Working overseas is always a challenge for any professional and if you are an Indian, always strive to give your best as Indians have always been considered intelligent, hardworking, talented and spiritual. Indians have always excelled in a competitive working environment and working overseas was something many Indians desired but few achieved till the information technology boom opened several white-collar job opportunities for them in global markets. However, securing employment abroad may be an achievement but retaining it, is quite a challenge as a professional required constant demonstration of professionalism and exacting standards of competence. Then, there is this challenge of working in an alien environment coupled with numerous other variables like culture, people, work ethics, local regulations that one is expected to cope up with to be successful on the job. Change, thus, becomes inevitable as one moves into a new work environment and the best way to tackle change is to be prepared for it, and adapt to it rapidly. Let us dwell on some key factors that could be useful when adapting to a foreign environment. Each country is a mix of cultural and social influences that make it unique. Religious belief, way of speaking and behaviour, customs and traditions would all come across as very different. Also, home sickness and loneliness, all aspects of life and livelihood appear confusing, alien and difficult to comprehend. Privacy is highly valued in most countries which tends to translate into loneliness for most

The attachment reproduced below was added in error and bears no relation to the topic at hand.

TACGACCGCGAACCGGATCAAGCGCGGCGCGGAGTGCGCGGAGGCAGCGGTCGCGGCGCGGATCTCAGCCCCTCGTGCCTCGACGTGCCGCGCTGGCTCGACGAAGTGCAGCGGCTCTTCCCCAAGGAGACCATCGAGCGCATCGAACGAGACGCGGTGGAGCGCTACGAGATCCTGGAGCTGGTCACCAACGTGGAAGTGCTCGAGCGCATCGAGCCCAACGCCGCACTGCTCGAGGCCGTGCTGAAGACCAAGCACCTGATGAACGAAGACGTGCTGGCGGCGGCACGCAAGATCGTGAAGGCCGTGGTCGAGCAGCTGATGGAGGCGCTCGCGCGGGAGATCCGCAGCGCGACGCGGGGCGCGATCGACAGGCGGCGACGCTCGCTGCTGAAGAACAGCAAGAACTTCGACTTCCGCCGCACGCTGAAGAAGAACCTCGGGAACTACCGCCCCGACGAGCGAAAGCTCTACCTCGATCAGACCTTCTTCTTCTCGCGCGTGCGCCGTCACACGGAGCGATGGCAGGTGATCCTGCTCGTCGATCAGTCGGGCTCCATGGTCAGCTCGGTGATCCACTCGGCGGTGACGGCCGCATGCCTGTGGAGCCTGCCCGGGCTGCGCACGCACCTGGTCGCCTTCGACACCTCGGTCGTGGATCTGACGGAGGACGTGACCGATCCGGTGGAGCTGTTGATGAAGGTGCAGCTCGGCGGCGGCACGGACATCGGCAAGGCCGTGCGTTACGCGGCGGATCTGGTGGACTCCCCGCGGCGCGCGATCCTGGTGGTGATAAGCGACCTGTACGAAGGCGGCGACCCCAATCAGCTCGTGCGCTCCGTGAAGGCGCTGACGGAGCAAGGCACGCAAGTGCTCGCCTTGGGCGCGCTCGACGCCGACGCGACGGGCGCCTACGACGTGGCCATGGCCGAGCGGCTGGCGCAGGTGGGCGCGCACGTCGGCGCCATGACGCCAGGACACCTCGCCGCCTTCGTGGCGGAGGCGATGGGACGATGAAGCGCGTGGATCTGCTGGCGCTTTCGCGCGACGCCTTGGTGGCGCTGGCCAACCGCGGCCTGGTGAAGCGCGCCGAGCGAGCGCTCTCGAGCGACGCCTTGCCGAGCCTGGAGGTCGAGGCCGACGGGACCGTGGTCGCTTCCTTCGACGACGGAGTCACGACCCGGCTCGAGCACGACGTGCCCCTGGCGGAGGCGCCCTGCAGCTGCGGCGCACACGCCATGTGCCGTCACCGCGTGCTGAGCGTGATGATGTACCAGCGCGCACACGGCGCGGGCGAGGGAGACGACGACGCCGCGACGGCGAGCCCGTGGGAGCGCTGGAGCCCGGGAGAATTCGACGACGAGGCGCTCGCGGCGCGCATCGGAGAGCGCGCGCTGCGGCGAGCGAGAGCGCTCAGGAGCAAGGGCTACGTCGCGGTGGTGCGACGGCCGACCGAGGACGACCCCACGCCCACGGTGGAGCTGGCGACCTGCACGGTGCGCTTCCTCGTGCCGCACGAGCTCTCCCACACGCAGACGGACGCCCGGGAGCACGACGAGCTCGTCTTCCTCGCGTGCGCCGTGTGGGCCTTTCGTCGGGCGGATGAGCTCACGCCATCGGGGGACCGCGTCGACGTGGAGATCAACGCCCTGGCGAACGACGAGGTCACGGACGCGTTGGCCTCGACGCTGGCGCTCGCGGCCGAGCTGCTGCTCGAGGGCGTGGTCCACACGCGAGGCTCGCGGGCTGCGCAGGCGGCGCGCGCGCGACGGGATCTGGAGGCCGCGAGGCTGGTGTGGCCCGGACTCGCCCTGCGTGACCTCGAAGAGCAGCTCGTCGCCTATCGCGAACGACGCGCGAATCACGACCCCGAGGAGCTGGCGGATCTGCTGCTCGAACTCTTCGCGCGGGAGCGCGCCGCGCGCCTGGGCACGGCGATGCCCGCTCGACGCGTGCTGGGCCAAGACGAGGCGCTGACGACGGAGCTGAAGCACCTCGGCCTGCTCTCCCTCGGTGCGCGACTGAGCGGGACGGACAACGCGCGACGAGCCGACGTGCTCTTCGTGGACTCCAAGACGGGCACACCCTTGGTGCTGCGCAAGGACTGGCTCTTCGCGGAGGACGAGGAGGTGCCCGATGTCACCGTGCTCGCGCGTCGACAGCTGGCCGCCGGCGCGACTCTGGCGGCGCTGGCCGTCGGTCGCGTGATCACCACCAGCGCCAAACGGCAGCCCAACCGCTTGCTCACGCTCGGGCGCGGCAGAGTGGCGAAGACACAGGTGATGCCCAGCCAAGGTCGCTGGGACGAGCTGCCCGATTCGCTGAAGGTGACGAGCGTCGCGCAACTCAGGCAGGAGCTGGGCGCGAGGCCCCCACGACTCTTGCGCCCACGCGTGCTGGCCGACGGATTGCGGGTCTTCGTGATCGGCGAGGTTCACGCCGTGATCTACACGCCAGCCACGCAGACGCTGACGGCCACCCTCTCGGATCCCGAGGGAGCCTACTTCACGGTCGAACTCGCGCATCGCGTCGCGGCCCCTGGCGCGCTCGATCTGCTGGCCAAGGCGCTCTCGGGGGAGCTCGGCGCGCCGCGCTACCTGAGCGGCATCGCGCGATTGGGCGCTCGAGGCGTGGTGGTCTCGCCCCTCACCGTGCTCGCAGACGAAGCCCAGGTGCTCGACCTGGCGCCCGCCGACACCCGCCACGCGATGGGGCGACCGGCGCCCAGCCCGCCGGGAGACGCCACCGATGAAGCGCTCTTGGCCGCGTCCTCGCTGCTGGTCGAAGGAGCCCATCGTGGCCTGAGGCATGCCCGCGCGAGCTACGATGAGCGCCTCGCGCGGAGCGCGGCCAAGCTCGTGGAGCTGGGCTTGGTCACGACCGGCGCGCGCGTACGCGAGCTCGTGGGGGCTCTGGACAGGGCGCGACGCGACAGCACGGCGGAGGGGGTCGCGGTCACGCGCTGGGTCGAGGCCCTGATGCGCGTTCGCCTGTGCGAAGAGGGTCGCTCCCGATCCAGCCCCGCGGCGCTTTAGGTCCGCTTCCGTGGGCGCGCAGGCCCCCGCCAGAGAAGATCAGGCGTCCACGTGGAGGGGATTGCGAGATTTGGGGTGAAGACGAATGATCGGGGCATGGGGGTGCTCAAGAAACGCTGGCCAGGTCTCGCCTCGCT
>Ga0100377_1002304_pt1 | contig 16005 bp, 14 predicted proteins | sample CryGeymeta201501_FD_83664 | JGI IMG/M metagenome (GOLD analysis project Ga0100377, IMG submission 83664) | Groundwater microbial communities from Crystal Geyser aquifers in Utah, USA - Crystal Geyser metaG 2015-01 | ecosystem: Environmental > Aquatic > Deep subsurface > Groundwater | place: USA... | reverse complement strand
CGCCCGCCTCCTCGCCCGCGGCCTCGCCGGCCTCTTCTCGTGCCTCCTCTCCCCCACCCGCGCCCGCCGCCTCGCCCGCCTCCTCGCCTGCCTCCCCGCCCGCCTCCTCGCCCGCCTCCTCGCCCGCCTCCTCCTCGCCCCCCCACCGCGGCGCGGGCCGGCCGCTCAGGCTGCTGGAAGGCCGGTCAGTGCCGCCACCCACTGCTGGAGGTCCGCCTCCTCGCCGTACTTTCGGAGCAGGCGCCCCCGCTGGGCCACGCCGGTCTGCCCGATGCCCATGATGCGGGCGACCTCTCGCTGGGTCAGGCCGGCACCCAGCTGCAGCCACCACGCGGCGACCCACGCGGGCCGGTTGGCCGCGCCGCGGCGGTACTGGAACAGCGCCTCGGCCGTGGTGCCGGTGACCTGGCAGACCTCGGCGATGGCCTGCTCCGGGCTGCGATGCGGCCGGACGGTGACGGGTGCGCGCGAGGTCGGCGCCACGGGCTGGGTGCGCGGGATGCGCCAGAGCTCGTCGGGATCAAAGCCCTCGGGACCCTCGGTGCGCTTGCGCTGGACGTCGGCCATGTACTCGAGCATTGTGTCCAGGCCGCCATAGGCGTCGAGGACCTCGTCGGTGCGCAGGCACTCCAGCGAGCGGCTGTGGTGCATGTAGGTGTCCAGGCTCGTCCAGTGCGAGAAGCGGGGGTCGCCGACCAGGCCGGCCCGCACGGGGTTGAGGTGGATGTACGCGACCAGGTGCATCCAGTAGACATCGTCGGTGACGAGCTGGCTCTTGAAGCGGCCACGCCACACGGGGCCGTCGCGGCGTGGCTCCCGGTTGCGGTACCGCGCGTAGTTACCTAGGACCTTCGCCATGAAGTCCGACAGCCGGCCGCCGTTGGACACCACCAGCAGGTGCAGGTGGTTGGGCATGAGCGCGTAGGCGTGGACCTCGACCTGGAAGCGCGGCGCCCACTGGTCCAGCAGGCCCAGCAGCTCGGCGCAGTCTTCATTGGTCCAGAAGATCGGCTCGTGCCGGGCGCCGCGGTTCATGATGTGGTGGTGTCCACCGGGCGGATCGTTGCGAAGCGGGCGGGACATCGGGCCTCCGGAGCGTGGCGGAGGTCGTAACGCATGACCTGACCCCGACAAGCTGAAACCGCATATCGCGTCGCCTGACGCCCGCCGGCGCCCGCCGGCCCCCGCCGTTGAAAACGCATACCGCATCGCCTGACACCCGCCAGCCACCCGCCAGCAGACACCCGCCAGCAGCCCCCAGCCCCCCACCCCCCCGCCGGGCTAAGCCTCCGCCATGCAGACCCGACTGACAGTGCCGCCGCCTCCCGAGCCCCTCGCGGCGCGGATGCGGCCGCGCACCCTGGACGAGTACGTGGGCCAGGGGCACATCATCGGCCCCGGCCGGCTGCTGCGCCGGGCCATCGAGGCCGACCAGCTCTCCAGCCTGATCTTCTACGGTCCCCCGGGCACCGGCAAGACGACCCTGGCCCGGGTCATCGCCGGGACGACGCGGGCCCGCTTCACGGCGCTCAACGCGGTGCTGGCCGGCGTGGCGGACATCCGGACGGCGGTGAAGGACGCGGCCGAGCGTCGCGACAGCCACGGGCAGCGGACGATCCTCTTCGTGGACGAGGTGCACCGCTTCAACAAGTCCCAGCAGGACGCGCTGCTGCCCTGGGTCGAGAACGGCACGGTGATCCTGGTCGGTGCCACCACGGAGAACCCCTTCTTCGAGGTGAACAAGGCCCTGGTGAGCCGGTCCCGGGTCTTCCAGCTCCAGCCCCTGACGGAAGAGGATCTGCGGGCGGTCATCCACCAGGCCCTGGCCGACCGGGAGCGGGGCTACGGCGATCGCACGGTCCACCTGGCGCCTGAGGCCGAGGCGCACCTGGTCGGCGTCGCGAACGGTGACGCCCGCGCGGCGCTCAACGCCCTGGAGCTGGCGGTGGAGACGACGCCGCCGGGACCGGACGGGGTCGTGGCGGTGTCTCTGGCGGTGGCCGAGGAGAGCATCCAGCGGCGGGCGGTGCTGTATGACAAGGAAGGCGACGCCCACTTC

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expatriates. One should experience the new culture and try different forms of entertainment and make friends among people coming from different cultural back-grounds. When you start work it is a good idea to be observant. Absorb as much as you can about systems in the organisation and adjust accordingly. Must you speak the language of the country you are in? Yes, you should be at least conversational. Coworkers want to speak their own language and will not be entirely comfortable if they cannot understand you. Even within the same language English, pronunciation can be a problem. Westerners are particular about time so always make sure that you stick to time for meetings, attending offices and even social gatherings. Superiors at work and seniors are addressed by their first name. 'Sir' and 'Madam' are not much in vogue. Mix with a wide variety of people. Respect others' cultural background and keep clear of racist or sexist remarks and beliefs. Adapt to the local culture and traditions and be aware of the local favourites-they are good social conversation breakers.